Season Premiere July 24 at 9/8c
Nina Garcia Blog
Category: "Johnny Sakalis"
I have been amused by the flurry of news stories surrounding Joe Wilson's outburst in Congress in the past week, and I was reminded of them when I saw this week's episode of "Project Runway." Contrary to popular belief, the hardest part of participating on a reality television show is not the loss of privacy, but rather the adherence to the truth that is demanded of you when all of your behavior is documented on video. It's Truth 2.0, essentially.
This week on episode five of "Project Runway," we saw poor Johnny Sakalis go down, and although his design skills paved the way for his descent (watch the "Project Runway" video extras — he has a crippling faith in the power of trims), it was his practice of manipulating reality that is no match for the challenges of the show.
When I was on Season 2 of "Project Runway," I quickly learned that "keeping something between you, me and the fencepost" doesn't actually work if there is a camera mounted on the fencepost at all times. So if you have something you want to say behind someone's back, you should just say it to their face, because they will find out about it eventually, since the whole thing is being filmed. It also means that if you've got something to say, it better be consistent or you'll get caught.
Evidently this is something that Johnny has learned, because he stays emphatically "on message" this week, trotting out his steam-iron stump speech and honing it until he gives the best version of it for the judges on the runway. And yet, even if his story is an honest representation of something that might have occurred in the workroom, it isn't exactly true.
Under the policies of Truth 2.0, honesty is no longer the best policy. You must also tell the truth. Using steam to shape a dress made out of paper is not a crazy idea; paper is a cellulosic fiber, so it should be respond to steaming, but also be vulnerable to it. However, regardless of the level of honesty Johnny's steaming story possesses, it is not the truth about why he discarded his first dress and rushed to design another in the last minute instead. (See photo.)
"Honestly," even if he suffered some horrible mishap in the workroom, the "Truth" is that Johnny's convictions for his designs crumble under the pressure of critique, and his subsequent design statements serve to accommodate what his sewing lacks in virtuosity. (Again, check out the "Project Runway" videos of his workroom conversations with Tim Gunn) With all of Johnny's outfits, except the one that he does with Irina, if you compare what he initially shows Tim with what he eventually sends down the runway, there is generally a stark difference between "before" and "after."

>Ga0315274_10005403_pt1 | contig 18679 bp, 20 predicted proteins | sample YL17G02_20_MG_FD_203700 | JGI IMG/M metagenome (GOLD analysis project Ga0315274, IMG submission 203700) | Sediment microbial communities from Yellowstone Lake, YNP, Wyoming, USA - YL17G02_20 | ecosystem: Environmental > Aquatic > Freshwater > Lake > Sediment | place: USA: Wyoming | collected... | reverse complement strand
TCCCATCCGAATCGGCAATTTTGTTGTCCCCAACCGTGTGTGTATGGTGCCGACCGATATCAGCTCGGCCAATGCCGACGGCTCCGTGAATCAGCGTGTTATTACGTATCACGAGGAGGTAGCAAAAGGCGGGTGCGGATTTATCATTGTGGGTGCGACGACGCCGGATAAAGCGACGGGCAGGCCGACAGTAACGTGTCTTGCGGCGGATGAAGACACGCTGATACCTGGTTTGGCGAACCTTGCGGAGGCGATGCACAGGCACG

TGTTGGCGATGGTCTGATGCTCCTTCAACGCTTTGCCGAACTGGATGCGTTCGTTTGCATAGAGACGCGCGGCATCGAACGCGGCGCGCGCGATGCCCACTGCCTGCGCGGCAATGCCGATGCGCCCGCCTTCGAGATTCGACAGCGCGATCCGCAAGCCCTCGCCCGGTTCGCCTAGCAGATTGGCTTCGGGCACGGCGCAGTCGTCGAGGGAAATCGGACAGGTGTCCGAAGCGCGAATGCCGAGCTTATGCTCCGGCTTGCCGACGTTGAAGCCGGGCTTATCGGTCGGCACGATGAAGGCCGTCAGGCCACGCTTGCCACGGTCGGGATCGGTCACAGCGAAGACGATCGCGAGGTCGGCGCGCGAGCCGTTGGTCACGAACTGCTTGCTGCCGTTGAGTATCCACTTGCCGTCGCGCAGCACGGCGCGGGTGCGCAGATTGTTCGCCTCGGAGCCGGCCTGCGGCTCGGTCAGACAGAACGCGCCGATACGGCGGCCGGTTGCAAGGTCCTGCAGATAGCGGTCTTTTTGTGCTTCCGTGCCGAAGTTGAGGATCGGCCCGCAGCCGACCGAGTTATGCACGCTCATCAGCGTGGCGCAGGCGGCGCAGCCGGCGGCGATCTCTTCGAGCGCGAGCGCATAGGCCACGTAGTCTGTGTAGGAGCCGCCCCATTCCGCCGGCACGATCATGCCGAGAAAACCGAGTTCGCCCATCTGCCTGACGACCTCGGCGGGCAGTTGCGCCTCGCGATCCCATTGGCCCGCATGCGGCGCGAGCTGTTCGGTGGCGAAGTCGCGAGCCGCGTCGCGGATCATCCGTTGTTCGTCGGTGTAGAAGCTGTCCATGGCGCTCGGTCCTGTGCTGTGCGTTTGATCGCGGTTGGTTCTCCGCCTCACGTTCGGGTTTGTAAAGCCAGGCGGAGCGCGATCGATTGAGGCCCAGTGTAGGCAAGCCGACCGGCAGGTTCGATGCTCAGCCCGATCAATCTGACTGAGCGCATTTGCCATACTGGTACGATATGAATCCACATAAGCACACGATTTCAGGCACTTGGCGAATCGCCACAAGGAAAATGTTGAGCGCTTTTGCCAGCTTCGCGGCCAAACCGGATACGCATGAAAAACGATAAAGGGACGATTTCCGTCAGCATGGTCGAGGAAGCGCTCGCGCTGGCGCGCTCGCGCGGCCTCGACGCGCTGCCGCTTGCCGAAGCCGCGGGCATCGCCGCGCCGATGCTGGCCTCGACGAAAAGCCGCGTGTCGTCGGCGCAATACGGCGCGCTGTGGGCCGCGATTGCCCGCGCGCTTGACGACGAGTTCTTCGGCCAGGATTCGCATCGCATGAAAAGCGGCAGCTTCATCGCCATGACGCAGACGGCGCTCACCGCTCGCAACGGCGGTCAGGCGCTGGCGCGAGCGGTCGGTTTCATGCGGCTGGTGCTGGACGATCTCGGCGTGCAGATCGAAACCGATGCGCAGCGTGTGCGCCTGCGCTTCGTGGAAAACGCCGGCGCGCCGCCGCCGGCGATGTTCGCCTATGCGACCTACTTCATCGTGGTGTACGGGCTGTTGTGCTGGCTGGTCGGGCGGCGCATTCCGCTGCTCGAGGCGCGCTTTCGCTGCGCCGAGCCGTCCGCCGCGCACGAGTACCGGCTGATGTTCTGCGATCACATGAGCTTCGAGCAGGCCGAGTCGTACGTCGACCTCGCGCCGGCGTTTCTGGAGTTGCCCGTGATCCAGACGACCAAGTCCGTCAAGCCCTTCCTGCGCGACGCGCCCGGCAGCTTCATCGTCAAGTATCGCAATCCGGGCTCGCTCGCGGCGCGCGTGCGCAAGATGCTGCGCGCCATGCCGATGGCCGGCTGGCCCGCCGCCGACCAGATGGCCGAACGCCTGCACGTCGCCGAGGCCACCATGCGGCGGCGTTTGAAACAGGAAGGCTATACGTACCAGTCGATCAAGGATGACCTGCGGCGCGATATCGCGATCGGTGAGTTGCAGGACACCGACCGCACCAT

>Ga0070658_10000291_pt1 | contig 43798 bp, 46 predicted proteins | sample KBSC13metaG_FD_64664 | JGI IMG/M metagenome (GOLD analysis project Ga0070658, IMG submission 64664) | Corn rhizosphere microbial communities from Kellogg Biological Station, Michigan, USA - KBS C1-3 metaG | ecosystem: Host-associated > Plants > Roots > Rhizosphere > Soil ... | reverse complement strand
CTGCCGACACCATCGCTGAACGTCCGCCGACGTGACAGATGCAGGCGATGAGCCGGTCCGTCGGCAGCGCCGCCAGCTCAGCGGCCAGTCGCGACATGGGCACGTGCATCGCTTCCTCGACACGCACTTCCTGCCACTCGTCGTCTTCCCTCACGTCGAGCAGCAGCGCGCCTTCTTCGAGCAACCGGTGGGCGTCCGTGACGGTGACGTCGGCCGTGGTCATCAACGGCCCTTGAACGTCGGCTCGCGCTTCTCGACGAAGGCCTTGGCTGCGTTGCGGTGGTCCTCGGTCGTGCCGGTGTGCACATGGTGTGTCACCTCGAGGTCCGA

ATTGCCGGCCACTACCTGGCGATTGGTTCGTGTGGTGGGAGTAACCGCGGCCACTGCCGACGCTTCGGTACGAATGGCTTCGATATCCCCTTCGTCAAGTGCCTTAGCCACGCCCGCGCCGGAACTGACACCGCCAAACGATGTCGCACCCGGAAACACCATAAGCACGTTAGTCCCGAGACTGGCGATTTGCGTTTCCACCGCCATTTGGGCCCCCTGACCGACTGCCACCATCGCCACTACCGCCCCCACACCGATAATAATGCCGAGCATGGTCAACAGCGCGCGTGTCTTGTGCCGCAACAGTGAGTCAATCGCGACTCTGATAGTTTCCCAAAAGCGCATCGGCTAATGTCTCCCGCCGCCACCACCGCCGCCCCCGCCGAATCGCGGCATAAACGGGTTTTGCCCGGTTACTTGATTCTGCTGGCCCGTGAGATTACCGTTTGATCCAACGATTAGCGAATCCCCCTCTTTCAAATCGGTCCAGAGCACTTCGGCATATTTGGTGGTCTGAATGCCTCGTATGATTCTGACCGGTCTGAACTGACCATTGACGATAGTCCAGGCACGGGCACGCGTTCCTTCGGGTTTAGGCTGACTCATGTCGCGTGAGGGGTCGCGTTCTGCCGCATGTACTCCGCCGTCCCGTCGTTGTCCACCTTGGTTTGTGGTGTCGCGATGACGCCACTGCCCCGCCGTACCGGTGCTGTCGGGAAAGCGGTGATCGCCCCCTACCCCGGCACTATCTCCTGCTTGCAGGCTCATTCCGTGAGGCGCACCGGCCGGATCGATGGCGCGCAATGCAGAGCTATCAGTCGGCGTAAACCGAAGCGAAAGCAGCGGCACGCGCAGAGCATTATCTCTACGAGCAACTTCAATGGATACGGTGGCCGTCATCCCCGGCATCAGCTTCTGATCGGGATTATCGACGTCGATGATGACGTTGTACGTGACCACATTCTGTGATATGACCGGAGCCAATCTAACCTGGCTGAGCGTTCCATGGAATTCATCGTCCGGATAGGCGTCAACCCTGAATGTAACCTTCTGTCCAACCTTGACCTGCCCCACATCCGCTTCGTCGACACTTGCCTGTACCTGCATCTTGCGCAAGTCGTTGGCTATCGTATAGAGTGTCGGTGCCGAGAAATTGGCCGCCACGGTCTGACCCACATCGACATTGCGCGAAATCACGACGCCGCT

Instead of exploring how his initial design conviction might be augmented to address a question that Tim raises, Johnny always opts to abandon that element entirely. In the pregnancy challenge (episode two), his dress has a small bolero (see image below) that he promptly discards after speaking with Tim. In the model challenge, he is excited about a trim that he also ends up abandoning when it fails to elicit affirmation from Tim. Finally, after Tim is underwhelmed with his newspaper dress, Johnny crumples up the whole thing and throws it in the trash.
And yet none of this is that terrible. People have doubts. They try one thing, and have to switch horses in midstream to avoid catastrophe. What is fascinating about "Project Runway" — and by extension, the digital age itself — is that duplicity is completely untolerated, and with cameras everywhere, and so many ways to check in, chat and update your status, it's now easier to spot the truth counterfeiters than it has ever been. When Tim comes backstage to send Johnny back to the workroom, there are no "goodbye hugs." There is no "we'll miss you"; it is stern negation and expulsion. As soon as Johnny leaves the room, Tim assures the group that, indeed, they were on to him all along, and that such falsehoods are "ridiculous."
So now we’ve seen it, Episode 1 of “Project Runway” Season 6, and I think that I might just like where the show is heading. I wondered whether Lifetime’s programmers wanted to make the network more “Sassybitchilicious,” or if “Project Runway” would be tempering reality TV’s standard practice of schadenfreude with an infusion of pathos. To my surprise, it looks like the latter might be true for this show, and its new spin-off, “Models of the Runway.” It seems like Lifetime has decided to focus on the inspiring stories of people triumphing over adversity through the power of their creativity, instead of a hackneyed parade of gender caricatures bludgeoning us with dated catchphrases. What a relief!